For more than 30 years, scientists in Europe and North America have recognized that acid rain could spur the loss of nutrients that are important for growing trees. Nutrients moving out of the soil into lakes and streams could also affect water quality. Nevertheless, observations that such losses have occurred have often been dismissed as extreme cases or as a result of natural changes in forested landscapes.
At the Bear Brook Watershed in Hancock County, Maine, a research team led by University of Maine scientists has now documented that under carefully controlled conditions, treating a watershed with additional acids accelerates the loss of two critical nutrients, calcium and magnesium.
"No one else has shown this at an ecosystem scale in this region," says Ivan Fernandez, UMaine professor of soil science and lead author of the paper. "It shows that we can experimentally induce (nutrient) depletion in a Maine forest with modest treatment." Co-authors were Lindsey Rustad of the USDA Forest Service; Stephen A. Norton and Steve Kahl, both of UMaine; and Bernard J. Cosby of the University of Virginia.
The Bear Brook Watershed Manipulation project began in the mid-1980s on land now owned by International Paper with funding from the U.S. Environmental Protection Agency. Located on Lead Mountain in Down East Maine, the site includes two side-by-side forested watersheds. Scientists constructed concrete weirs on each stream at the base of each watershed in collaboration with the U.S. Geological Survey. They installed continuous monitoring equipment to track changes in hydrology and water quality. In 1989, they began a bi-monthly routine of spreading ammonium sulfate, a commercial fertilizer, on the West Bear watershed to mimic high levels of acid rain. Subsequent studies have focused on changes to soil, water and vegetation on both the treated and untreated reference watersheds. What the Bear Brook research does not yet conclusively show, Fernandez adds, is whether the loss of soil nutrients is being balanced by gains from other processes in the untreated watershed. "It seems clear that the treatments have exceeded the natural supplies of nutrients in the treated watershed," says Fernandez. "Because there are no historical data on soils for comparisons, conclusions about the untreated watershed will require more time." Understanding the full nutrient picture in the untreated East Bear watershed would provide information that is representative of actual conditions in Maine and the Northeast.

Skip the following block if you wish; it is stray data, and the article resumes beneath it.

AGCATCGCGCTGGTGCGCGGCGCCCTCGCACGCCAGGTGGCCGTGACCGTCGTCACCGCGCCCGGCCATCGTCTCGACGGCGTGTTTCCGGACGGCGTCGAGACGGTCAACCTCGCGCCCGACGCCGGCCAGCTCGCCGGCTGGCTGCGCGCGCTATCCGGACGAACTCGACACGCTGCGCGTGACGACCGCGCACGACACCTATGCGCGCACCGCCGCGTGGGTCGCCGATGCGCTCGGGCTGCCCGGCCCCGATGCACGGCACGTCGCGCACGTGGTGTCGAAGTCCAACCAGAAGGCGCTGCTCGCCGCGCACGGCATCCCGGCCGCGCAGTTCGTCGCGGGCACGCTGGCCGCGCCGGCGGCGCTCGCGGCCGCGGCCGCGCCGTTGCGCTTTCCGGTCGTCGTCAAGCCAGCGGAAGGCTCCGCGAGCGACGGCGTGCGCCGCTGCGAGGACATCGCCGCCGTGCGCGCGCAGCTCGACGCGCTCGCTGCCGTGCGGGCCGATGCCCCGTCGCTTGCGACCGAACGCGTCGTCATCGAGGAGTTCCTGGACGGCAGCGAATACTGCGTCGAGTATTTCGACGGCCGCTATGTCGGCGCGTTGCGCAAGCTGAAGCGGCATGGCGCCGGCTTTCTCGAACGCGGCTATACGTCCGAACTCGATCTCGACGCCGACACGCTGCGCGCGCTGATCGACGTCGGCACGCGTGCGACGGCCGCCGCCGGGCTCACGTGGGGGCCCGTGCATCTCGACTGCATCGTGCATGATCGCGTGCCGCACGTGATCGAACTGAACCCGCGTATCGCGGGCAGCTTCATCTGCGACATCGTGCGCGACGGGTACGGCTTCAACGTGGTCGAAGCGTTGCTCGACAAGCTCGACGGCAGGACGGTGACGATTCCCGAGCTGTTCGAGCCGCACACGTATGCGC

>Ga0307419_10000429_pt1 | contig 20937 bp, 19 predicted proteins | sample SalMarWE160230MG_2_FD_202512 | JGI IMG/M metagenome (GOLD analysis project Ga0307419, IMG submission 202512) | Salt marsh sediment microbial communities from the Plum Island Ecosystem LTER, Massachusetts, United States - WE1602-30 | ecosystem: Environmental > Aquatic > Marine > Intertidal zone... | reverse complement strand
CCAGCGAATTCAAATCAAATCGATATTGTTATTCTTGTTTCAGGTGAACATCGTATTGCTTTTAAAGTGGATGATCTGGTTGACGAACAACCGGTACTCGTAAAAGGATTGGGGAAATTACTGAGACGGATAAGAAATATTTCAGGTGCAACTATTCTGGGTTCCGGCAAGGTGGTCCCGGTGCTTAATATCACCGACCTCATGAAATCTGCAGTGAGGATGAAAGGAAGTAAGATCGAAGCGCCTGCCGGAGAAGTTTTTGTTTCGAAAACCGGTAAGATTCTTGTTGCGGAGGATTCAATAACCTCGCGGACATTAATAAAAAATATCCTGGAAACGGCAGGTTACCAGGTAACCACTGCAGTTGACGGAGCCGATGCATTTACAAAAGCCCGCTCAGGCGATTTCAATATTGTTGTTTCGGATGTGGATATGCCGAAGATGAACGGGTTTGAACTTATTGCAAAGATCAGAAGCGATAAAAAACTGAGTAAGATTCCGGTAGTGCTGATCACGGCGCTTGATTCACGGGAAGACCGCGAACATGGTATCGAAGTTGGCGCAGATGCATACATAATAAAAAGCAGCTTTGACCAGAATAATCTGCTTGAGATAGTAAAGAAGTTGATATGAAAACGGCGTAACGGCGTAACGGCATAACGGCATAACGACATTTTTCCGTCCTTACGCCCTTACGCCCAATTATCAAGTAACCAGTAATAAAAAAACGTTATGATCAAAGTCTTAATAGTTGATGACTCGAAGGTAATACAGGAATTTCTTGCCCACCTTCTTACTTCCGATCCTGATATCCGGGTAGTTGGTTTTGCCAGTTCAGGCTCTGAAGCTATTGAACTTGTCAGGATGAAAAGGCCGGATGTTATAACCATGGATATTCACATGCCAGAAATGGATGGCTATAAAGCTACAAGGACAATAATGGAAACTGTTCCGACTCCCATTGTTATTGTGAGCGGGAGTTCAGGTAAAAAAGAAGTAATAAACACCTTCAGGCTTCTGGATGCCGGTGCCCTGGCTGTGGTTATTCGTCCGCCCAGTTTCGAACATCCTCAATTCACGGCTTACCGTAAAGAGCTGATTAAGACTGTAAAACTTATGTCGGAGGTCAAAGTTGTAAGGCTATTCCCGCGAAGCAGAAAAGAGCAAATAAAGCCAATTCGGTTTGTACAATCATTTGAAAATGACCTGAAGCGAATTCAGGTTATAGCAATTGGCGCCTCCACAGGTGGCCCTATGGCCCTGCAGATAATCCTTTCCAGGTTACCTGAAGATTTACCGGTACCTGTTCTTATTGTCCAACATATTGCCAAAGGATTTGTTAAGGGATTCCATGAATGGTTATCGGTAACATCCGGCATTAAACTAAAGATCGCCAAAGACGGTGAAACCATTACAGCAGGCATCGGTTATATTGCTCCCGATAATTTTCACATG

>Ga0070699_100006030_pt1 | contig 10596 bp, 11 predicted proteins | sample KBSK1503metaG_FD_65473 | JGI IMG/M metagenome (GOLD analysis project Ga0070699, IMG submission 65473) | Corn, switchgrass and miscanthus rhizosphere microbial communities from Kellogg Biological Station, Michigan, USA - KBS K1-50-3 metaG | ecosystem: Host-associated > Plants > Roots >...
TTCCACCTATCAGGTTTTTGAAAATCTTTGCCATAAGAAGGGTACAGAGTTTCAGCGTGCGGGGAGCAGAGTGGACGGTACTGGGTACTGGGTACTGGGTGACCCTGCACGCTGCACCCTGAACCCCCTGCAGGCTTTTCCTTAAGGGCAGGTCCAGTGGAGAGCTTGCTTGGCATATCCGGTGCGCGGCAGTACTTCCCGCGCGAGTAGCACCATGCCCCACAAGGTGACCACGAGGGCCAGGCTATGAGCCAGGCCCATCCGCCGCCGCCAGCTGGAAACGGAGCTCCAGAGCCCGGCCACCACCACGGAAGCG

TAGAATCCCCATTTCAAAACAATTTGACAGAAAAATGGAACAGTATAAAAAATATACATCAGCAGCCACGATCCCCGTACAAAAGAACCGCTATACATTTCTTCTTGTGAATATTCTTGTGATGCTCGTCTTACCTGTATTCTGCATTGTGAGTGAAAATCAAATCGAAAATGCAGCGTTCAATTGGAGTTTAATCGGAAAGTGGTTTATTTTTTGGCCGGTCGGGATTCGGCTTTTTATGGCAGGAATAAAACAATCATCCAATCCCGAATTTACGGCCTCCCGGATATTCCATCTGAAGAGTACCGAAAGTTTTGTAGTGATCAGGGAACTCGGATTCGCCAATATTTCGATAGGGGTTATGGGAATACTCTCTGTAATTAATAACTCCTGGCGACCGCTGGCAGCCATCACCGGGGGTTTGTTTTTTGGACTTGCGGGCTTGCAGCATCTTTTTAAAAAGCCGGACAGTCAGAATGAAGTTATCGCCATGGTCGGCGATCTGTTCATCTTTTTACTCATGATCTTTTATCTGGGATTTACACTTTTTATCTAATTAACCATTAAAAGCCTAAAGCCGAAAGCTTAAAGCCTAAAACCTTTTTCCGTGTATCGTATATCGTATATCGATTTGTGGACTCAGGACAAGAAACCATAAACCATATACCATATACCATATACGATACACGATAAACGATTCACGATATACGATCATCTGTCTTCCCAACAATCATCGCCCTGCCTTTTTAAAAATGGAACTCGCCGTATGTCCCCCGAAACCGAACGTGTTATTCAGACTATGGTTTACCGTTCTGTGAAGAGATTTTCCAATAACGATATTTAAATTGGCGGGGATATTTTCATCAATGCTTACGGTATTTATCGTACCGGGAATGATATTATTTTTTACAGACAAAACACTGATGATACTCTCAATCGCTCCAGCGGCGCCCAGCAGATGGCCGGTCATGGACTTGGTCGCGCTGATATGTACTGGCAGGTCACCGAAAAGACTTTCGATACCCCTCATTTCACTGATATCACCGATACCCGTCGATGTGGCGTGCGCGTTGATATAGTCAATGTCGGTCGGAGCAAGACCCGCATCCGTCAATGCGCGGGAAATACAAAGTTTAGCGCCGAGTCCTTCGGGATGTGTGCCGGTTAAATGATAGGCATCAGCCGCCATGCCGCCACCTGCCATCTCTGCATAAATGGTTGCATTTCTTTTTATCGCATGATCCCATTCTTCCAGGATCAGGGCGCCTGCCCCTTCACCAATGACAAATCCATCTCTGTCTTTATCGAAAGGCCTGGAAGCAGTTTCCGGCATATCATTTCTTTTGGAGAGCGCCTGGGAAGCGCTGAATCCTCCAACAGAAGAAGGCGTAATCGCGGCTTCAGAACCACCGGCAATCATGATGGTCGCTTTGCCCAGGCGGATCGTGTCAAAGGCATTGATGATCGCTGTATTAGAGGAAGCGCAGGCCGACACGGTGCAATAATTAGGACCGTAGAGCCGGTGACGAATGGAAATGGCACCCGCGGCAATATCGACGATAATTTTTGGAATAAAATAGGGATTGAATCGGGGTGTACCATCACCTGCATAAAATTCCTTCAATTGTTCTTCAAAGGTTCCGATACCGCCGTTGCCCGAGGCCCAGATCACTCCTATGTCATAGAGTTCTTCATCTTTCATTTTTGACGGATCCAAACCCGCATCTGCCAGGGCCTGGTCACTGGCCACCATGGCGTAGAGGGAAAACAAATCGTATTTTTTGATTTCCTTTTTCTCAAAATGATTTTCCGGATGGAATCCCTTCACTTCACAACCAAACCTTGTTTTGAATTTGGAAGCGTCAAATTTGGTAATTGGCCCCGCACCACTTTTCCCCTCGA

"We can infer what is occurring from stream chemistry, and indeed, there appears to be a slow loss of base cations (nutrients) that may or may not be balanced by soil weathering processes," adds Fernandez. "Our treatment watershed suggests that whether it is happening or not across the Maine landscape, it will definitely happen with a little push."
An ongoing synthesis of data from acid rain research sites in North America and Europe includes the Maine research group and the Bear Brook site. Almost none of the watersheds show evidence of increasing nutrient concentrations in soils and surface waters, but many show evidence of a decreasing trend, says Fernandez. Results from the synthesis are still being developed.
The loss of nutrients due to acid rain is likely a regional phenomenon, although consequences for New England's forests, lakes and streams vary across the landscape. These effects may become increasingly important to forest health if predicted climate warming occurs, Fernandez adds. Acidic inputs of nitrogen and sulfur are likely to interact with temperature and moisture changes in forested ecosystems.
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